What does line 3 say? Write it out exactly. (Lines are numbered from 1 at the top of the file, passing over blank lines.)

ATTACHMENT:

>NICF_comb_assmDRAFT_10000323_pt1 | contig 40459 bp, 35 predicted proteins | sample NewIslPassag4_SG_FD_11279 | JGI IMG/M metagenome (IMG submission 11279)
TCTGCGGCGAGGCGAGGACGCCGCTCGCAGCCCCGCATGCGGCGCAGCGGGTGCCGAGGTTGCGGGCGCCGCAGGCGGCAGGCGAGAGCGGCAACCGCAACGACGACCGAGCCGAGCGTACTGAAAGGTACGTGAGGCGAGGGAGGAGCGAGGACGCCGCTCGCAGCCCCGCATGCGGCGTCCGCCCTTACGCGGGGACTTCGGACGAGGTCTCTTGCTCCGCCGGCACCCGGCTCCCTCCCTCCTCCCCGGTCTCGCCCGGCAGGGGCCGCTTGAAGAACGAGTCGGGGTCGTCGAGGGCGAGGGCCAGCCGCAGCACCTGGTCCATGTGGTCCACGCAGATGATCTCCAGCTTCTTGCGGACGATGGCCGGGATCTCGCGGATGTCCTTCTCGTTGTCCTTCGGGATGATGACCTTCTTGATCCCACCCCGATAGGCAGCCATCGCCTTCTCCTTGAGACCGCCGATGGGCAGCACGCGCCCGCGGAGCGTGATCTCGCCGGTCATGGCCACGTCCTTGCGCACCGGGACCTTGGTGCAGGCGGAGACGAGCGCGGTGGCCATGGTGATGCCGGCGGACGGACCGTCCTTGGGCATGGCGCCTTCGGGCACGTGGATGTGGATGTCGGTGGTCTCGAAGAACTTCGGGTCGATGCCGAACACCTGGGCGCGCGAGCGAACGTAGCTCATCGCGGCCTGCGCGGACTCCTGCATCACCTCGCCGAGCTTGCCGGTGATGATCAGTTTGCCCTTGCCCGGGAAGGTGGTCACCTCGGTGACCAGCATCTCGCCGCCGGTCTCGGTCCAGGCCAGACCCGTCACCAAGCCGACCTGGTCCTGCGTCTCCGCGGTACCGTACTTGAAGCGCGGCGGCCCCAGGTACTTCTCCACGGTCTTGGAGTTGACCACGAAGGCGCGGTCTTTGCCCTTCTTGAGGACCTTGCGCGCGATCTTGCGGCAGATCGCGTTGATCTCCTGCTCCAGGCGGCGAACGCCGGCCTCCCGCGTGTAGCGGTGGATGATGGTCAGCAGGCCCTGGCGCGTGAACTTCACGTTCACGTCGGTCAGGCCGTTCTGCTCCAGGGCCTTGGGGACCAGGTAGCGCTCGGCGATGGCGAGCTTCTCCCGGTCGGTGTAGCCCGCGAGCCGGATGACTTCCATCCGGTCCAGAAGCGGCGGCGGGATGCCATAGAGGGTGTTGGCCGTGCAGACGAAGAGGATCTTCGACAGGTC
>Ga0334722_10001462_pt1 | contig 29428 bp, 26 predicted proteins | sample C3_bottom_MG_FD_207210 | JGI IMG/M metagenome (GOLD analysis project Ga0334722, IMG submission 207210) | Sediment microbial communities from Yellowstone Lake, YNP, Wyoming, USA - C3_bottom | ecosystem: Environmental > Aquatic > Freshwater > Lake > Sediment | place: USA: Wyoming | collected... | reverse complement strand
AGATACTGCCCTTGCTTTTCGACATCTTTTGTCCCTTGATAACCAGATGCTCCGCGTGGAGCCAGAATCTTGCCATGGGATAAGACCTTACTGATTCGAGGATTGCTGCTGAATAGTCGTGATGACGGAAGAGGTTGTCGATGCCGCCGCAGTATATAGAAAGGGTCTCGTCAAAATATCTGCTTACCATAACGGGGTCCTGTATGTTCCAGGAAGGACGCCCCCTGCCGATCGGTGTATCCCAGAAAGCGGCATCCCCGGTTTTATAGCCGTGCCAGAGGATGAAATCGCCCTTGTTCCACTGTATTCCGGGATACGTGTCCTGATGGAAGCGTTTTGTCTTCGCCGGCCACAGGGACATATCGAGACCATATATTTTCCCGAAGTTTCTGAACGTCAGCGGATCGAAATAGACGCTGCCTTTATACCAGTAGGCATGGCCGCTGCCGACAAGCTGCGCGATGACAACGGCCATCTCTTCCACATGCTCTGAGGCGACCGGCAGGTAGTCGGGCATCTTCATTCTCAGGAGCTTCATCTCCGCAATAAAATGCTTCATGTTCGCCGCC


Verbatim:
>Ga0334722_10001462_pt1 | contig 29428 bp, 26 predicted proteins | sample C3_bottom_MG_FD_207210 | JGI IMG/M metagenome (GOLD analysis project Ga0334722, IMG submission 207210) | Sediment microbial communities from Yellowstone Lake, YNP, Wyoming, USA - C3_bottom | ecosystem: Environmental > Aquatic > Freshwater > Lake > Sediment | place: USA: Wyoming | collected... | reverse complement strand